Wednesday, September 23, 2015

Desmond Tutu on Nelson Mandela: " Politicians find it almost impossible to apologize. Only truly great persons apologize easily; they are not insecure"

By Michael J Morris
When I heard the news that Nelson Mandela had died at age 95, in 2013, my first thoughts were that he, more than any other in my lifetime at least, embodied love, compassion, forgiveness, truth and reconciliation.

I thought about Mr. Mandela today as I thought about our rapidly approaching federal election.
Here was a man who, according to Desmond Tutu, the Anglican church Bishop Emeritus of Capetown, South Africa, writing in the Washington Post, "set aside the bitterness of enduring 27 years in apartheid prisons – and the weight of centuries of colonial division, subjugation and repression – to personify the spirit and practice of ubuntu. He perfectly understood that people are dependent on other people in order for individuals and society to prosper."
Mr. Mandela in his own words said" "If people can learn to hate they can be taught to love for love comes more naturally to the human heart than its opposite."
I went to Twitter for the breaking news on the death of the former president of South Africa, something perhaps I should not have done at the moment for Mr. Mandela, along with Archishop Tutu, Rev. Martin  Luther King Jr and Ghandi top the list of my heroes.
Among the condolences being offered were some from politicians at more than one level of government who are surrounded by scandal, deceit, coverups and lies, who in my view did not belong on the stage with Mr. Mandela.
As the date for the federal election nears in Canada, perhaps all Canadians, most especially our politicians reflect on those candidates worthy of being on the stage with Mr. Mandela today?
I immediately thought of the opening of  'The Hollow Men' by T.S. Eliot:
We are the hollow men
We are the stuffed men
Leaning together
Headpiece filled with straw. Alas!
Our dried voices, when
We whisper together
Are quiet and meaningless
As wind in dry grass
Or rats’ feet over broken glass
In our dry cellar.

But, as so often happens, the next item on Twitter was a tribute to Mr. Mandela by Archbishop Tutu from the Washington  Post and put aside my feelings about some Canadian politicians -- at least for the moment.
Archbishop Desmond Tutu

The archbishop wrote:
"The truth is that the 27 years Madiba spent in the belly of the apartheid beast deepened his compassion and capacity to empathize with others. On top of the lessons about leadership and culture to which he was exposed growing up, and his developing a voice for young people in anti-apartheid politics, prison seemed to add an understanding of the human condition.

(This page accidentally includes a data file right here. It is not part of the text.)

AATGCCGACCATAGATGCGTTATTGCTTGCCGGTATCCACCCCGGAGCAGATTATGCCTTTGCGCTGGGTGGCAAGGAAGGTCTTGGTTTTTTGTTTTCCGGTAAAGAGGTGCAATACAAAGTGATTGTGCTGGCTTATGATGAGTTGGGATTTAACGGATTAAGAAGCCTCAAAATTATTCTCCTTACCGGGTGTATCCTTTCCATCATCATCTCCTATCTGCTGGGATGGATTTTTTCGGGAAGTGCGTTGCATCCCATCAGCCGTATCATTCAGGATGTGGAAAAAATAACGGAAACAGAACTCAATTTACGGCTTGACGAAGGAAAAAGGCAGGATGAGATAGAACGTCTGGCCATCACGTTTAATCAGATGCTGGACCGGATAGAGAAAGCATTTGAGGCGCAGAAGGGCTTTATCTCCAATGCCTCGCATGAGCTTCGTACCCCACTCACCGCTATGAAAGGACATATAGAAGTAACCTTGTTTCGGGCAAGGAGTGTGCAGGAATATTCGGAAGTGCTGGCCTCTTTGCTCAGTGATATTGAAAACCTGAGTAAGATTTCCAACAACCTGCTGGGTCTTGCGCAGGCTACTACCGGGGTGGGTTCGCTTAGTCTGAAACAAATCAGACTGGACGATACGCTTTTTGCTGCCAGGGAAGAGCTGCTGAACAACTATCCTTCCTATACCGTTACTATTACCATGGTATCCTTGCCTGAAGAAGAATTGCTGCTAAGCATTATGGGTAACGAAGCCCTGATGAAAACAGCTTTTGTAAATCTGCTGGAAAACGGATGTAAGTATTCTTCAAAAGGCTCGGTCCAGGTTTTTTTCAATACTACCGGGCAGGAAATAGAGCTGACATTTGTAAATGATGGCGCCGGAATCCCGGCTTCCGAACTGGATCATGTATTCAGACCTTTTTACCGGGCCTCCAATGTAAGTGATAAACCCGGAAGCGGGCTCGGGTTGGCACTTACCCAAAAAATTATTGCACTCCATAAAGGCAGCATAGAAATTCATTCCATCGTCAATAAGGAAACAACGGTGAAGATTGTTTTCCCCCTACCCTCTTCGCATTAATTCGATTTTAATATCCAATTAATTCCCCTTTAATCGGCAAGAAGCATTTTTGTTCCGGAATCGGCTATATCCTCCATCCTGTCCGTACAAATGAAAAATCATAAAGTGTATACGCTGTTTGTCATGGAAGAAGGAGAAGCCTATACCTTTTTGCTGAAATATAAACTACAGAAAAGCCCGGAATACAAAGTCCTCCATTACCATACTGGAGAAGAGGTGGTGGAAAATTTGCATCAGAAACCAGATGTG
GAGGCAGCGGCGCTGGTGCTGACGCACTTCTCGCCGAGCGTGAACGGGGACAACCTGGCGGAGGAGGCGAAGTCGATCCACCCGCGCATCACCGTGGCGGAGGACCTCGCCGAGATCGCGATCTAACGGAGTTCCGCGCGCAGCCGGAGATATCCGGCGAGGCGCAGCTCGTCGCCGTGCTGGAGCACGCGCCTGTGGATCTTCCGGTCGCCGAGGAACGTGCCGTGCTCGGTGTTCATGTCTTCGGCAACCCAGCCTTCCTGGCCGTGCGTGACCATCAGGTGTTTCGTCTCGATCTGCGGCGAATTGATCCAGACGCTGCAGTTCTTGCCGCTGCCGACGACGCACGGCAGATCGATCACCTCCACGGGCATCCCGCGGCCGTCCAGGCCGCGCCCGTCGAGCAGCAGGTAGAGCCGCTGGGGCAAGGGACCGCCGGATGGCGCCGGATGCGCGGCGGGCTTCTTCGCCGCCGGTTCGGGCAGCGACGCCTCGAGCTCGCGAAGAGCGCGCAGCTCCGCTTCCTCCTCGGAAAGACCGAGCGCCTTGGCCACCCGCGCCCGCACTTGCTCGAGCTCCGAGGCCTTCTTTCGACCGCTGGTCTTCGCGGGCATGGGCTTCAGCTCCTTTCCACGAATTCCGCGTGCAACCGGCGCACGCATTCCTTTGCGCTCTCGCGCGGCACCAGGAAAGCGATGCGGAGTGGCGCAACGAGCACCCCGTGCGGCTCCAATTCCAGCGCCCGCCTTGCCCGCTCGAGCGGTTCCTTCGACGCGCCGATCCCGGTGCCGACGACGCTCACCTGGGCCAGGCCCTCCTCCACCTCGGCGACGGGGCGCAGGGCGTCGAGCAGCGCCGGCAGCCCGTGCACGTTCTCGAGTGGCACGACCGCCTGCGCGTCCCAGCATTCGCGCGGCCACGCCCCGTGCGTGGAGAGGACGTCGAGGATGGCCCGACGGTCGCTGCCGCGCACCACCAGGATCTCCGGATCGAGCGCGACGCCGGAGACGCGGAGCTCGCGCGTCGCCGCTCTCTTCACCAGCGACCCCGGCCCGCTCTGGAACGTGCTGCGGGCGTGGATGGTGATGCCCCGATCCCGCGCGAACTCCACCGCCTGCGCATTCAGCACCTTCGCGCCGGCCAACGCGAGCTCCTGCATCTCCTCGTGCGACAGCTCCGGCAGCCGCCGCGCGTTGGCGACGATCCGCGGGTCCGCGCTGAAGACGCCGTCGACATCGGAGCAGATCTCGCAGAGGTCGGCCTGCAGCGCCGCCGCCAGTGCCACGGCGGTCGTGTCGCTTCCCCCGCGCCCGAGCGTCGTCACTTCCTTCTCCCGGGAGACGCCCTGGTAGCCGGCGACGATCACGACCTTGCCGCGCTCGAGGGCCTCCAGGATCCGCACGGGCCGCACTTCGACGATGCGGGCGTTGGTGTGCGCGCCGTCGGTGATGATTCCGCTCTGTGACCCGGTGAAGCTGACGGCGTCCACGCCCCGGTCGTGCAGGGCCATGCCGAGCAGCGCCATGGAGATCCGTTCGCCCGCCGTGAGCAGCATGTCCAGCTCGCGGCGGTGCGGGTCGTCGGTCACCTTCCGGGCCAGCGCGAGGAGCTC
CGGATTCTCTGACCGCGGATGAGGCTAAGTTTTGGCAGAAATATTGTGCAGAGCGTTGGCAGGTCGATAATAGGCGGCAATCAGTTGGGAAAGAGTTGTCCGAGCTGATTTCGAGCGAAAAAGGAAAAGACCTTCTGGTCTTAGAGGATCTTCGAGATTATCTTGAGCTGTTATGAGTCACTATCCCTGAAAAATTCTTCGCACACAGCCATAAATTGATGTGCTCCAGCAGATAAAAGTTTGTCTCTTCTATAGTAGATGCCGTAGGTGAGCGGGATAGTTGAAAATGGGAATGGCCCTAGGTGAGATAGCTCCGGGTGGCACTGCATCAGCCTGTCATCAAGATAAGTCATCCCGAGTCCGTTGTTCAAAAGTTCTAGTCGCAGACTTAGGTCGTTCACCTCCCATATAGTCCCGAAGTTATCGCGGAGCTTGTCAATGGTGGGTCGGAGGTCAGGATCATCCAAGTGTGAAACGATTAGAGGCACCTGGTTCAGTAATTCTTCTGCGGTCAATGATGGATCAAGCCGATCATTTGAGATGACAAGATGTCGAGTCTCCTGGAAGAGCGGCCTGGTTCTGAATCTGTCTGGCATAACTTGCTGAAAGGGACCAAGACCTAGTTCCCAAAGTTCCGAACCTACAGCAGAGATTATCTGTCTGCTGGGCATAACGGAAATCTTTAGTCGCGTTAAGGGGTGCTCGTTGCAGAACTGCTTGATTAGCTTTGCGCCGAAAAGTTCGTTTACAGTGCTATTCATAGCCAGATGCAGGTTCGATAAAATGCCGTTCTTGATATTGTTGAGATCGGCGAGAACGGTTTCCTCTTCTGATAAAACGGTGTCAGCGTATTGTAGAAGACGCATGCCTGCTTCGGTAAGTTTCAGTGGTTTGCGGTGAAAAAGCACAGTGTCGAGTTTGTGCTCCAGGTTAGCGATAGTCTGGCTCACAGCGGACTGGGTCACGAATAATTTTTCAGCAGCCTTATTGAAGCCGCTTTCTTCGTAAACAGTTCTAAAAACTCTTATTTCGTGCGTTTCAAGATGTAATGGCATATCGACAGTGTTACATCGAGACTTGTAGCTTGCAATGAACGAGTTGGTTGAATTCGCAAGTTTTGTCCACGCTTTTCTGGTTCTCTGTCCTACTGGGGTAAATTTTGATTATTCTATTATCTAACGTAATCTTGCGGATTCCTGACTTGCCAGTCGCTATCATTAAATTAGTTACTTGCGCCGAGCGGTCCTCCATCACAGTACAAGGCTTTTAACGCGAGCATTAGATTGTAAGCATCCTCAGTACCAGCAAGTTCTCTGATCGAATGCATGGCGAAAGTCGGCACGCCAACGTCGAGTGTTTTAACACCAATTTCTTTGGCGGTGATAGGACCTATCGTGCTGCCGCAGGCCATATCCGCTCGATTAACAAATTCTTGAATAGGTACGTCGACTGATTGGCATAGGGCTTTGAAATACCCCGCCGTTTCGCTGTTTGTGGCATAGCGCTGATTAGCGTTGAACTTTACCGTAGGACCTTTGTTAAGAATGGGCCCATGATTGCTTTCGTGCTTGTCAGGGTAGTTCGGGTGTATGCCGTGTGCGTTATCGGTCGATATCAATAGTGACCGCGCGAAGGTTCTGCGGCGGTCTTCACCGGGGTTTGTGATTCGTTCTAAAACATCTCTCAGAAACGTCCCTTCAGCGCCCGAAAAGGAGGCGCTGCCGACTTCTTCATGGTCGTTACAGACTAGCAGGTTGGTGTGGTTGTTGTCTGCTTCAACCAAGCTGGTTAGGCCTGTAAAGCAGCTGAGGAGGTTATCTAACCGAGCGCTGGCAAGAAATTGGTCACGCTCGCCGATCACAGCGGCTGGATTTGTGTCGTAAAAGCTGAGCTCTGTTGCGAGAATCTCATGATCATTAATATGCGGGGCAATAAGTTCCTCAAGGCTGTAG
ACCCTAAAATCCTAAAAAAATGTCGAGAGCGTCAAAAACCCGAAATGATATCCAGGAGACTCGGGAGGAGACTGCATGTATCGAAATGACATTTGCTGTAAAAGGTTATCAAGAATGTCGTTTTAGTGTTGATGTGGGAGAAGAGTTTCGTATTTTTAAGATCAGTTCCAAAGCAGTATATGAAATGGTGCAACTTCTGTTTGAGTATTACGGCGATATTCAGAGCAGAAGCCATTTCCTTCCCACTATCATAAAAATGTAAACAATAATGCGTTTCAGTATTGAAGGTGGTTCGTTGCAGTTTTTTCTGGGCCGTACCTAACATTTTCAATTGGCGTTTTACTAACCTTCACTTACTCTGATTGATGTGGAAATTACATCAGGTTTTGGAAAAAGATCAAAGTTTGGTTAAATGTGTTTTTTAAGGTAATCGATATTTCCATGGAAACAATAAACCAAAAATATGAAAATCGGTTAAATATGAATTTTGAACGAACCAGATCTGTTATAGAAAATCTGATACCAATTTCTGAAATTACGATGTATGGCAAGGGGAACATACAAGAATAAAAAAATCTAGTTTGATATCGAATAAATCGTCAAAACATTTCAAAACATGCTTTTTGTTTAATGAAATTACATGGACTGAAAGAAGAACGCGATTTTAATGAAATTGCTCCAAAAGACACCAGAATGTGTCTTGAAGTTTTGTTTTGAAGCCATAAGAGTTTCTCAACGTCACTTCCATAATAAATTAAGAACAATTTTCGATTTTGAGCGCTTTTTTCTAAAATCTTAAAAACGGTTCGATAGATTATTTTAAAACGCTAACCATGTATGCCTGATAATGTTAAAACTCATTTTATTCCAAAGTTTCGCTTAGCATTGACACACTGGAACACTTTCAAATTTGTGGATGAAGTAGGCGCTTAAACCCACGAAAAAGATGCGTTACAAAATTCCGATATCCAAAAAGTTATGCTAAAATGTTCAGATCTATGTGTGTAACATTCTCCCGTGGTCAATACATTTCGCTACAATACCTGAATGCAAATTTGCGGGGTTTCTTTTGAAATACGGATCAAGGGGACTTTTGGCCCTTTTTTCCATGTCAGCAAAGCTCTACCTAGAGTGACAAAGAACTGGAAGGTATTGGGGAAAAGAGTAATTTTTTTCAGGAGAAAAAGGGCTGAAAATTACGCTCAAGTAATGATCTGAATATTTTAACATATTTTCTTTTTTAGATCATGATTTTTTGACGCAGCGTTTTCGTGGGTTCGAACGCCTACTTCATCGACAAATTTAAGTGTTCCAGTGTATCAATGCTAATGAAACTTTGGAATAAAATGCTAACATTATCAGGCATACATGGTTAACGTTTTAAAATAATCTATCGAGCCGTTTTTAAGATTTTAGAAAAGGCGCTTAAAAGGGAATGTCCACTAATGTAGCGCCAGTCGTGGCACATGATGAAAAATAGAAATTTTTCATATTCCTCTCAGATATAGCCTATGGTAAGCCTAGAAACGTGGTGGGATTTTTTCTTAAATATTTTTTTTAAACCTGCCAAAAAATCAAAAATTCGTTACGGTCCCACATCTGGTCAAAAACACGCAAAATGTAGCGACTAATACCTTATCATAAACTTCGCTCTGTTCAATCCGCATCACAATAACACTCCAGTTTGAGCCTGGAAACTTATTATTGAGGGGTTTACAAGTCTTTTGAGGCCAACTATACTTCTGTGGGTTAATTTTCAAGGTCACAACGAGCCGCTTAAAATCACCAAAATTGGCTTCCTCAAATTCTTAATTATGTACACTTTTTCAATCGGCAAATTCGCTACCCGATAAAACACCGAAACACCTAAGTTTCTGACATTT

"Like a most precious diamond honed deep beneath the surface of the earth, the Madiba who emerged from prison in January 1990 was virtually flawless.
"Instead of calling for his pound of flesh, he proclaimed the message of forgiveness and reconciliation, inspiring others by his example to extraordinary acts of nobility of spirit."
I share some more of the archbishop's column.
And, he added that Mr. Mandela was also "sufficiently comfortable in his own skin, in his own ability to determine right from wrong, that he displayed few of the insecurities associated with many politicians. He was able to accept criticism – and even prepared to apologize when he felt he an apology was due."
"People warmed to him because they knew, they felt in their bones, that he cared genuinely. He was consumed by this passion to serve because he believed that a leader exists for the sake of the led, not for self-aggrandizement or self-promotion."
"Can you imagine what would have happened to us had Nelson Mandela emerged from prison in 1990 bristling with resentment at the gross miscarriage of justice that had occurred in the Rivonia trial? Can you imagine where South Africa would be today had he been consumed by a lust for revenge, to want to pay back for all the humiliations and all the agony that he and his people had suffered at the hands of their white oppressors?"
Let me return to our present crop of politicians for a moment and leave them and us, with one parting comment made by Archbishop Tutu who won the Nobel Peace Prize,  about Mr. Mandela. "Politicians find it almost impossible to apologize. Only truly great persons apologize easily; they are not insecure."
Nelson Mandela was one of those truly  great persons. May he rest in peace. What about our politicians?

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